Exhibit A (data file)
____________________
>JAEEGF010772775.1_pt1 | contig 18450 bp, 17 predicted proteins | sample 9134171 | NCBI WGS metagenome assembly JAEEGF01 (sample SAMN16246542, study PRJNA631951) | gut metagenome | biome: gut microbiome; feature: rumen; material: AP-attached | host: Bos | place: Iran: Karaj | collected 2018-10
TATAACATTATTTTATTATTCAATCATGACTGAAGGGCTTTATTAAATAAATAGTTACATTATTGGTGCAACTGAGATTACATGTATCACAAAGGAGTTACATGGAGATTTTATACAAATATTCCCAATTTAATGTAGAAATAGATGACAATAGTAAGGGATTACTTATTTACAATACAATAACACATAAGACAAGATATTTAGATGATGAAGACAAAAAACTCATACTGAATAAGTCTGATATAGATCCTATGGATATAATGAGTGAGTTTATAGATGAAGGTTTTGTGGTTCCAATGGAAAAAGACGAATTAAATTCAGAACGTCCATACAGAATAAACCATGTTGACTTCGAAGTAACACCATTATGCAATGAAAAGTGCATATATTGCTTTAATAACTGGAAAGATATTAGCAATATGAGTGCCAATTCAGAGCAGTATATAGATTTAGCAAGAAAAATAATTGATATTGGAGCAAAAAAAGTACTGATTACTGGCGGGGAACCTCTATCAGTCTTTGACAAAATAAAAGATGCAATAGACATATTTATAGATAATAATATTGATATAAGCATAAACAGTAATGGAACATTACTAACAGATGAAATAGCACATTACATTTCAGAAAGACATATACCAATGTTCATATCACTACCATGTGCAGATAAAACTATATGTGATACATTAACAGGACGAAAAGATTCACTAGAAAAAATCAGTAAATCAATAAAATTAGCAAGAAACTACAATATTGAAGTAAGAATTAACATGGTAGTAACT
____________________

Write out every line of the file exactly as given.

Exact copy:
>JAEEGF010772775.1_pt1 | contig 18450 bp, 17 predicted proteins | sample 9134171 | NCBI WGS metagenome assembly JAEEGF01 (sample SAMN16246542, study PRJNA631951) | gut metagenome | biome: gut microbiome; feature: rumen; material: AP-attached | host: Bos | place: Iran: Karaj | collected 2018-10
TATAACATTATTTTATTATTCAATCATGACTGAAGGGCTTTATTAAATAAATAGTTACATTATTGGTGCAACTGAGATTACATGTATCACAAAGGAGTTACATGGAGATTTTATACAAATATTCCCAATTTAATGTAGAAATAGATGACAATAGTAAGGGATTACTTATTTACAATACAATAACACATAAGACAAGATATTTAGATGATGAAGACAAAAAACTCATACTGAATAAGTCTGATATAGATCCTATGGATATAATGAGTGAGTTTATAGATGAAGGTTTTGTGGTTCCAATGGAAAAAGACGAATTAAATTCAGAACGTCCATACAGAATAAACCATGTTGACTTCGAAGTAACACCATTATGCAATGAAAAGTGCATATATTGCTTTAATAACTGGAAAGATATTAGCAATATGAGTGCCAATTCAGAGCAGTATATAGATTTAGCAAGAAAAATAATTGATATTGGAGCAAAAAAAGTACTGATTACTGGCGGGGAACCTCTATCAGTCTTTGACAAAATAAAAGATGCAATAGACATATTTATAGATAATAATATTGATATAAGCATAAACAGTAATGGAACATTACTAACAGATGAAATAGCACATTACATTTCAGAAAGACATATACCAATGTTCATATCACTACCATGTGCAGATAAAACTATATGTGATACATTAACAGGACGAAAAGATTCACTAGAAAAAATCAGTAAATCAATAAAATTAGCAAGAAACTACAATATTGAAGTAAGAATTAACATGGTAGTAACT